A T cell epitope-based vaccine protects against chlamydial infection in HLA-DR4 transgenic mice

Weidang Li, Ashlesh K Murthy, Gopala Krishna Lanka, Senthilnath L Chetty, Jieh-Juen Yu, James P Chambers, Guangming Zhong, Thomas G Forsthuber, M Neal Guentzel, Bernard P Arulanandam
Vaccine 2013 November 19, 31 (48): 5722-8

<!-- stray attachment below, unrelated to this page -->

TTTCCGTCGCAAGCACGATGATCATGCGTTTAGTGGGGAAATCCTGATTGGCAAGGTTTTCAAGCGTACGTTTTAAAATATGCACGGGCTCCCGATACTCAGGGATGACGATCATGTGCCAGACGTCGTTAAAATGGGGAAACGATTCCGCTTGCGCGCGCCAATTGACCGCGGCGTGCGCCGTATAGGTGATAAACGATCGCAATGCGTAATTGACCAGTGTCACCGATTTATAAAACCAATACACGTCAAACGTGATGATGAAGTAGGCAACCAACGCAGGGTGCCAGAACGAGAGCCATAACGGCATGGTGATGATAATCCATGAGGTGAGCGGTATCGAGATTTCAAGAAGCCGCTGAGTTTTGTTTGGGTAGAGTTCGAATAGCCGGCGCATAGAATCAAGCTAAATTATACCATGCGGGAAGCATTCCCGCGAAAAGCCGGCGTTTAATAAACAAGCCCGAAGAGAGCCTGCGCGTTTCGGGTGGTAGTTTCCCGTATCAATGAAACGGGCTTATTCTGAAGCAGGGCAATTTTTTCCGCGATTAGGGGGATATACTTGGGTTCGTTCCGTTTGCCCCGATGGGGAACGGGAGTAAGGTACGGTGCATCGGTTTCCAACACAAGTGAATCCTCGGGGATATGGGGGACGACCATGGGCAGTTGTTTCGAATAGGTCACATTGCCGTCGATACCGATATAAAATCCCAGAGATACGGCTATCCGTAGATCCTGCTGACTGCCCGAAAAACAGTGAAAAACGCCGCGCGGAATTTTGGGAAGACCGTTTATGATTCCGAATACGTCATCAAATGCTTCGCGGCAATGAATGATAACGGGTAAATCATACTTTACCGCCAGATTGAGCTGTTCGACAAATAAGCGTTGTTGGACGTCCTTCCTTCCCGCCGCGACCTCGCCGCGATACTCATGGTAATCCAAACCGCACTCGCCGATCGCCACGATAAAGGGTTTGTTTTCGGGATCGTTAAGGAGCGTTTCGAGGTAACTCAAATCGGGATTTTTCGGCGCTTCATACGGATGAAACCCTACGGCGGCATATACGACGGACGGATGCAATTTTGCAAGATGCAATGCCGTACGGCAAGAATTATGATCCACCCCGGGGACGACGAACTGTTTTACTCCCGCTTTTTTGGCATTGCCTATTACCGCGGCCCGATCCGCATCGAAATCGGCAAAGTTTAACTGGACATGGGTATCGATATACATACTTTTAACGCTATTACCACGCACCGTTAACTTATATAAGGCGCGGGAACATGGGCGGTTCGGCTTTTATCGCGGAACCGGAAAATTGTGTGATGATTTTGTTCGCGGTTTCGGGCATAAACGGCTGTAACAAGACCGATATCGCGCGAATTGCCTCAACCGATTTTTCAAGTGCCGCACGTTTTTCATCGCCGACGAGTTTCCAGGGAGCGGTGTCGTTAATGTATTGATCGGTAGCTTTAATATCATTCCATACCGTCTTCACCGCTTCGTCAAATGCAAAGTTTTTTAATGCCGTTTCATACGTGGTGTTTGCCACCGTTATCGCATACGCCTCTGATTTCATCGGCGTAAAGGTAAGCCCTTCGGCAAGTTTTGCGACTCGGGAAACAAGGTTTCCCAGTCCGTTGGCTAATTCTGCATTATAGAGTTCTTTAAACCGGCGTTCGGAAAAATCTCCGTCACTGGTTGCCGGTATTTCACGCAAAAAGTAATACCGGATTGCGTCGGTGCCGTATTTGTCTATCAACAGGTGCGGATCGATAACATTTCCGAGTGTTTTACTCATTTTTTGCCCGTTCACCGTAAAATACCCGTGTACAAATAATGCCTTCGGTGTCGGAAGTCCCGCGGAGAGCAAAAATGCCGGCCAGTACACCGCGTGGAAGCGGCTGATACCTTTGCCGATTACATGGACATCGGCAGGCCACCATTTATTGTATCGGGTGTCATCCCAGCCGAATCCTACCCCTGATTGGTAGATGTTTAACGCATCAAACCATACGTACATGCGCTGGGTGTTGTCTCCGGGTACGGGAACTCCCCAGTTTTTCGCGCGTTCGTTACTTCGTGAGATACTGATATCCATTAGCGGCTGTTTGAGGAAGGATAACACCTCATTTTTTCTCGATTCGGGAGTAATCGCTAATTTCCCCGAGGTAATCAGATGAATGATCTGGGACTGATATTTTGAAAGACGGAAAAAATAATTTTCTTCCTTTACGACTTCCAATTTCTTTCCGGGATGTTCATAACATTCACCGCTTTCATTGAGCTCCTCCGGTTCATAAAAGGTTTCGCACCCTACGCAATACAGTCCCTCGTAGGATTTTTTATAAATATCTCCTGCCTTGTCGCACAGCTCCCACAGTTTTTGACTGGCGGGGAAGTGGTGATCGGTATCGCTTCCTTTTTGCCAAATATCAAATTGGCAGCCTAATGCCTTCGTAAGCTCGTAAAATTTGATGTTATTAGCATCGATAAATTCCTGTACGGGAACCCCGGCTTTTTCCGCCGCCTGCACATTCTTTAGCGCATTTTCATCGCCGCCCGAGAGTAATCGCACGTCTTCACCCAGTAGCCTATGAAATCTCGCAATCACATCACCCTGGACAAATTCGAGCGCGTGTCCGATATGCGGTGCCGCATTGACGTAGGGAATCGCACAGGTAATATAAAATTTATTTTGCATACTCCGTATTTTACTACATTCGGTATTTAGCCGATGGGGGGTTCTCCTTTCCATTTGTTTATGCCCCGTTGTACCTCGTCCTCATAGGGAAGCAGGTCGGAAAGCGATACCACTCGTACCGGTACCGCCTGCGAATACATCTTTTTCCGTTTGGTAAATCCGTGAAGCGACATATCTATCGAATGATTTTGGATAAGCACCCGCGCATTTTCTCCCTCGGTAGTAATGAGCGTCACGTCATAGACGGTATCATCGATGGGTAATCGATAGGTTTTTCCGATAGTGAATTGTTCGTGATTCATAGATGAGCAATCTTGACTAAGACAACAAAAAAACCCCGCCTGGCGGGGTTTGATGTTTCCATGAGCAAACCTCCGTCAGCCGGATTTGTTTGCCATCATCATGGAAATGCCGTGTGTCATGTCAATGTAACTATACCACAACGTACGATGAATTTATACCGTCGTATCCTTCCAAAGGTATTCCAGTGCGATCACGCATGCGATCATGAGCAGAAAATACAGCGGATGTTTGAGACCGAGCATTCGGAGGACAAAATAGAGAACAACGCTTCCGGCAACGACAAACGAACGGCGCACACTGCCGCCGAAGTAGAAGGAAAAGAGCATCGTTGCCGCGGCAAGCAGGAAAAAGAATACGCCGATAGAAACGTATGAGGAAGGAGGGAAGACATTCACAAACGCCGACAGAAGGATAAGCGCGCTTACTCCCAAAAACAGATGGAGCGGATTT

Vaccination with recombinant chlamydial protease-like activity factor (rCPAF) has been shown to provide robust protection against genital Chlamydia infection. Adoptive transfer of IFN-γ competent CPAF-specific CD4⁺ T cells was sufficient to induce early resolution of chlamydial infection and reduction of subsequent pathology in recipient IFN-γ-deficient mice indicating the importance of IFN-γ secreting CD4⁺ T cells in host defense against Chlamydia. In this study, we identify CD4⁺ T cell reactive CPAF epitopes and characterize the activation of epitope-specific CD4⁺ T cells following antigen immunization or Chlamydia challenge. Using the HLA-DR4 (HLA-DRB1*0401) transgenic mouse for screening overlapping peptides that induced T cell IFN-γ production, we identified at least 5 CPAF T cell epitopes presented by the HLA-DR4 complex. Immunization of HLA-DR4 transgenic mice with a rCPAFep fusion protein containing these 5 epitopes induced a robust cell-mediated immune response and significantly accelerated the resolution of genital and pulmonary Chlamydia infection. rCPAFep vaccination induced CPAF-specific CD4⁺ T cells in the spleen were detected using HLA-DR4/CPAF-epitope tetramers. Additionally, CPAF-specific CD4⁺ clones could be detected in the mouse spleen following Chlamydia muridarum and a human Chlamydia trachomatis strain challenge using these novel tetramers. These results provide the first direct evidence that a novel CPAF epitope vaccine can provide protection and that HLA-DR4/CPAF-epitope tetramers can detect CPAF epitope-specific CD4⁺ T cells in HLA-DR4 mice following C. muridarum or C. trachomatis infection. Such tetramers could be a useful tool for monitoring CD4⁺ T cells in immunity to Chlamydia infection and in developing epitope-based human vaccines using the murine model.

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